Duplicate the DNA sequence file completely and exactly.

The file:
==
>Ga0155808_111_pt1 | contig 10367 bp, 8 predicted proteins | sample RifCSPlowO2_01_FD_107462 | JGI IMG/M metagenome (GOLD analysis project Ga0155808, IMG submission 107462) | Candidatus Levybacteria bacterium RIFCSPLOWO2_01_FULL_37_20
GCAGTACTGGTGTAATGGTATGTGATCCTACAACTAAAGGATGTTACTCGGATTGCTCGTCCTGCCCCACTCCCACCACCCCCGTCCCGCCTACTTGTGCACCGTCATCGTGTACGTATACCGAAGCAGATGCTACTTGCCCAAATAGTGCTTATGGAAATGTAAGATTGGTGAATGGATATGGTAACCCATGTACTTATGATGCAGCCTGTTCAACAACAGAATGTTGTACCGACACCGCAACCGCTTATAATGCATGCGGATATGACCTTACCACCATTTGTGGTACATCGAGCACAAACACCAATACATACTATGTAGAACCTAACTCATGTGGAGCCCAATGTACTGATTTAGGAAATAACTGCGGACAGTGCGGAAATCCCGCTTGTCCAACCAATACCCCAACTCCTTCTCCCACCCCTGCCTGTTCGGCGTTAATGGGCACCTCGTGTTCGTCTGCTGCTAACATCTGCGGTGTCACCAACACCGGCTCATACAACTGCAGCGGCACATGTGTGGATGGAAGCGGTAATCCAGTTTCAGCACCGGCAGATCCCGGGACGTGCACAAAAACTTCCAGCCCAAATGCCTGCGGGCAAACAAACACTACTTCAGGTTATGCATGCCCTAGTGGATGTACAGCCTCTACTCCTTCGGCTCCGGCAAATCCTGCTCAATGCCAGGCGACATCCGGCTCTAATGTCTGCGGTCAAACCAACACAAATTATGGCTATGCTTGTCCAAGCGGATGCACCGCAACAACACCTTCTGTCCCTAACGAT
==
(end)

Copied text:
>Ga0155808_111_pt1 | contig 10367 bp, 8 predicted proteins | sample RifCSPlowO2_01_FD_107462 | JGI IMG/M metagenome (GOLD analysis project Ga0155808, IMG submission 107462) | Candidatus Levybacteria bacterium RIFCSPLOWO2_01_FULL_37_20
GCAGTACTGGTGTAATGGTATGTGATCCTACAACTAAAGGATGTTACTCGGATTGCTCGTCCTGCCCCACTCCCACCACCCCCGTCCCGCCTACTTGTGCACCGTCATCGTGTACGTATACCGAAGCAGATGCTACTTGCCCAAATAGTGCTTATGGAAATGTAAGATTGGTGAATGGATATGGTAACCCATGTACTTATGATGCAGCCTGTTCAACAACAGAATGTTGTACCGACACCGCAACCGCTTATAATGCATGCGGATATGACCTTACCACCATTTGTGGTACATCGAGCACAAACACCAATACATACTATGTAGAACCTAACTCATGTGGAGCCCAATGTACTGATTTAGGAAATAACTGCGGACAGTGCGGAAATCCCGCTTGTCCAACCAATACCCCAACTCCTTCTCCCACCCCTGCCTGTTCGGCGTTAATGGGCACCTCGTGTTCGTCTGCTGCTAACATCTGCGGTGTCACCAACACCGGCTCATACAACTGCAGCGGCACATGTGTGGATGGAAGCGGTAATCCAGTTTCAGCACCGGCAGATCCCGGGACGTGCACAAAAACTTCCAGCCCAAATGCCTGCGGGCAAACAAACACTACTTCAGGTTATGCATGCCCTAGTGGATGTACAGCCTCTACTCCTTCGGCTCCGGCAAATCCTGCTCAATGCCAGGCGACATCCGGCTCTAATGTCTGCGGTCAAACCAACACAAATTATGGCTATGCTTGTCCAAGCGGATGCACCGCAACAACACCTTCTGTCCCTAACGAT